2 Developers, Excavating Co. to Pay $110,000 for Fouling Public Water Supply

Two residential construction companies and an excavating company have agreed to a settlement of $110,000 for violation of the federal Clean Water Act, including a $50,000 cash penalty and a $60,000 supplemental environmental project (SEP). The companies' violations include illegal storm water discharges from a construction site and violation of the federal Construction General Permit for storm water discharges.

The three companies, Alden Woods Inc., C.B. Blair Development, and McManus Excavating, are developing a 124-lot subdivision in Holden, Mass. Sediment-laden storm water was repeatedly observed discharging from the construction site to nearby Chaffins Brook, which is ranked as a "Class A" waterway by Massachusetts. Class A waters are designated by the Massachusetts Department of Environmental Protection as a source of public water supply. The companies failed to install and maintain controls sufficient to prevent the muddy discharges to the stream, EPA says.

On top of the cash penalty, the companies will convey a 5.57 acre parcel primarily comprised of wetlands as their SEP, and donate it to a land preservation entity. The wetlands parcel also contains swamp forest and two small upland areas. According to EPA, the area provides habitat for a wide variety of birds, amphibians, and mammals. In addition to providing wildlife habitat, the wetlands provide flood flow storage and nutrient removal/retention/transformation, among other functions, EPA says.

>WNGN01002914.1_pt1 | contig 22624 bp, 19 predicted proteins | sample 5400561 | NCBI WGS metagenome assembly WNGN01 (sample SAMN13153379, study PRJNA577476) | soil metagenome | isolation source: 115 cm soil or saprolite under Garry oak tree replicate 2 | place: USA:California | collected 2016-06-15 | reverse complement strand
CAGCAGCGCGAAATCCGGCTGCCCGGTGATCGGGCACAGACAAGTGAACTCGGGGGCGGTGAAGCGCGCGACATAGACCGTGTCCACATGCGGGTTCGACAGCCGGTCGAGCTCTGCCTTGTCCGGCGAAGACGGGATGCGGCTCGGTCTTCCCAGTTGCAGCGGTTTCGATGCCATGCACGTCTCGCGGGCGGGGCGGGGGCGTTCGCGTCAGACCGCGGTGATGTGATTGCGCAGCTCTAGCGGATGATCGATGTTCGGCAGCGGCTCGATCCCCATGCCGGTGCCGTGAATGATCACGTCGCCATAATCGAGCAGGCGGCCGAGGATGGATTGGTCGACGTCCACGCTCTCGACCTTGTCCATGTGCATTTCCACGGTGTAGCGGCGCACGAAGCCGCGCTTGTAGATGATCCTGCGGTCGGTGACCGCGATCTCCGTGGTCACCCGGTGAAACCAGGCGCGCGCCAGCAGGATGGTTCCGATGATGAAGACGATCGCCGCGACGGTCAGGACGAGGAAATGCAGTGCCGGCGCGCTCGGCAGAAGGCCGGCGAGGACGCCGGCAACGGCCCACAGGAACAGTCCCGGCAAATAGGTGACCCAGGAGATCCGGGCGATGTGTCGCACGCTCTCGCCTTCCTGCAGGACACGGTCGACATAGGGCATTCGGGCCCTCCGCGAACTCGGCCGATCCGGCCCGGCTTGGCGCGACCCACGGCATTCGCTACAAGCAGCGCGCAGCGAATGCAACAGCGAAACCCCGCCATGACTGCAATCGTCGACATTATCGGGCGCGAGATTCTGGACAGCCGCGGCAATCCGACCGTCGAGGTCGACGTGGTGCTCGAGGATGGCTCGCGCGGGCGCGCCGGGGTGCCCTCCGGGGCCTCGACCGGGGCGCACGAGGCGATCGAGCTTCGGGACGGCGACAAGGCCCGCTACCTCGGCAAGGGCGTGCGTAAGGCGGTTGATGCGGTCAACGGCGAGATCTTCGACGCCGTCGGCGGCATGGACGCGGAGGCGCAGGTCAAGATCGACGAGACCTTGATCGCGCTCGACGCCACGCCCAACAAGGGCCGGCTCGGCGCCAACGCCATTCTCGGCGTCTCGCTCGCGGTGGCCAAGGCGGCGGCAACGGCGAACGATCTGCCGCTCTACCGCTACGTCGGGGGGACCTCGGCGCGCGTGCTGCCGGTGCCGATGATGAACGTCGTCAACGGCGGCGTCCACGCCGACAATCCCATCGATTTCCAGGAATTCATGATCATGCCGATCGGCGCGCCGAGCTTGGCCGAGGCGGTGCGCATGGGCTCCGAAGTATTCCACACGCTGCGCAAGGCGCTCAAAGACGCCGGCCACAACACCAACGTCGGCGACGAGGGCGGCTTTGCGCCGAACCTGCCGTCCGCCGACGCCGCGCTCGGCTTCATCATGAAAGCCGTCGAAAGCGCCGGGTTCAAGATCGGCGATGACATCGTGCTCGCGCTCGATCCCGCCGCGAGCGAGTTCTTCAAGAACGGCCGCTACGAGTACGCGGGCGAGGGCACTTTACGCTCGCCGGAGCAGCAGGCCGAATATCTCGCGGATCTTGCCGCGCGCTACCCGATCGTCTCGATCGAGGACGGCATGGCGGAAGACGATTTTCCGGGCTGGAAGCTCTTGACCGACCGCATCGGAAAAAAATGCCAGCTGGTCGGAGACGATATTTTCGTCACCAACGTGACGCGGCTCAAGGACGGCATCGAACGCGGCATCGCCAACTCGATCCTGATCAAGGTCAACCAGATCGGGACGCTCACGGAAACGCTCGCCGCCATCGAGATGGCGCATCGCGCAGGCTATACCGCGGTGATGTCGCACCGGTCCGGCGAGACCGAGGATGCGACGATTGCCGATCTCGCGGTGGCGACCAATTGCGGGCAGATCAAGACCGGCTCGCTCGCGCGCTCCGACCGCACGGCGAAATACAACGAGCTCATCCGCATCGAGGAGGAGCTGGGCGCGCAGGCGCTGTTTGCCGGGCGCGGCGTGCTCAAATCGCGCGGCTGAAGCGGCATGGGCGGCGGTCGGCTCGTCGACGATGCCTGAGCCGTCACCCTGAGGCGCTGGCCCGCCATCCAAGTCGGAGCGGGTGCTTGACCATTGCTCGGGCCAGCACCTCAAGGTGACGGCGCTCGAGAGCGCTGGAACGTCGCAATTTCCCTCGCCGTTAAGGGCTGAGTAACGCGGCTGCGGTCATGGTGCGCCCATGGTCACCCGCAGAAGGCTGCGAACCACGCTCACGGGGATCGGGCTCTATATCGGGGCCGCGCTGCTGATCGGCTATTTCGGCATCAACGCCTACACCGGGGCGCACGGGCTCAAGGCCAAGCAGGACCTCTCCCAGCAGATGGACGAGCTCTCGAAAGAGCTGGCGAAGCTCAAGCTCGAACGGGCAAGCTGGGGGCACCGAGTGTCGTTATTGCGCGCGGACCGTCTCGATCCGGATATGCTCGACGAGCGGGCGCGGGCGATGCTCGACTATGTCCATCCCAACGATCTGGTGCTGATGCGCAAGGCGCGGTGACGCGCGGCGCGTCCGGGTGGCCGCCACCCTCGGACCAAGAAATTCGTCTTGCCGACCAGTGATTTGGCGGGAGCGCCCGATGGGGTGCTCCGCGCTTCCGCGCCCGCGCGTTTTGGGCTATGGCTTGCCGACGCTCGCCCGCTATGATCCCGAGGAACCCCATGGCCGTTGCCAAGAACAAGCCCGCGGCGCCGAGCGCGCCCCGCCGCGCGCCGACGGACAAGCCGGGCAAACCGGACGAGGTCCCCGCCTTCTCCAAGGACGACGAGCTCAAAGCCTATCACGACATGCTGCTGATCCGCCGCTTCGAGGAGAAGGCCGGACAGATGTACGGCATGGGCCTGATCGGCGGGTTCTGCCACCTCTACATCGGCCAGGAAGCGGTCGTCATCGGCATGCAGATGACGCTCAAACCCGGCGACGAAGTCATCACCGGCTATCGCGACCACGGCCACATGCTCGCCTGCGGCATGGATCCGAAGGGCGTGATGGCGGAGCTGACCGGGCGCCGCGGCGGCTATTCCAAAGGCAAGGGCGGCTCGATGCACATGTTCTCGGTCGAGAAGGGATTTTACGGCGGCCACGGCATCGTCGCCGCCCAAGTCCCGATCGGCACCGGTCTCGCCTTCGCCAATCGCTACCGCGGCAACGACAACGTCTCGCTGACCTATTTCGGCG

Because they are operators of a site disturbing more than one acre, the companies were required to apply for either an individual permit or a promulgated General Permit for Storm Water Discharges from Construction Activities. The permit requires the use of "best management practices" to prevent erosion and sedimentation of waterways that can result from construction activities. Though construction began in 2002, none of the operators applied for an NPDES permit until Feb. 2006.

Rainwater running off construction sites can carry sediments, oil, and other pollutants that contaminate nearby streams, ponds, and rivers, EPA notes. Erosion from a one-acre construction site could discharge as much as 20 to 150 tons of sediment in one year if not properly managed. Sediments reduce the storage capacity of drains and waterways, causing flooding and adversely affecting water quality and fish habitat. Sediments and chemicals also can contribute to fish die-offs, toxic algae blooms, contaminated shellfish beds, and closed swimming beaches.

EPA says it is working hard to bring developers and builders into compliance with storm water runoff regulations. The effort includes extensive compliance assistance activities, including workshops and training materials, as well as on-going enforcement including penalty actions and compliance orders. EPA also notes it is developing written materials, Web sites, workshops, and other products to help those involved in construction projects understand how to comply with storm water laws.

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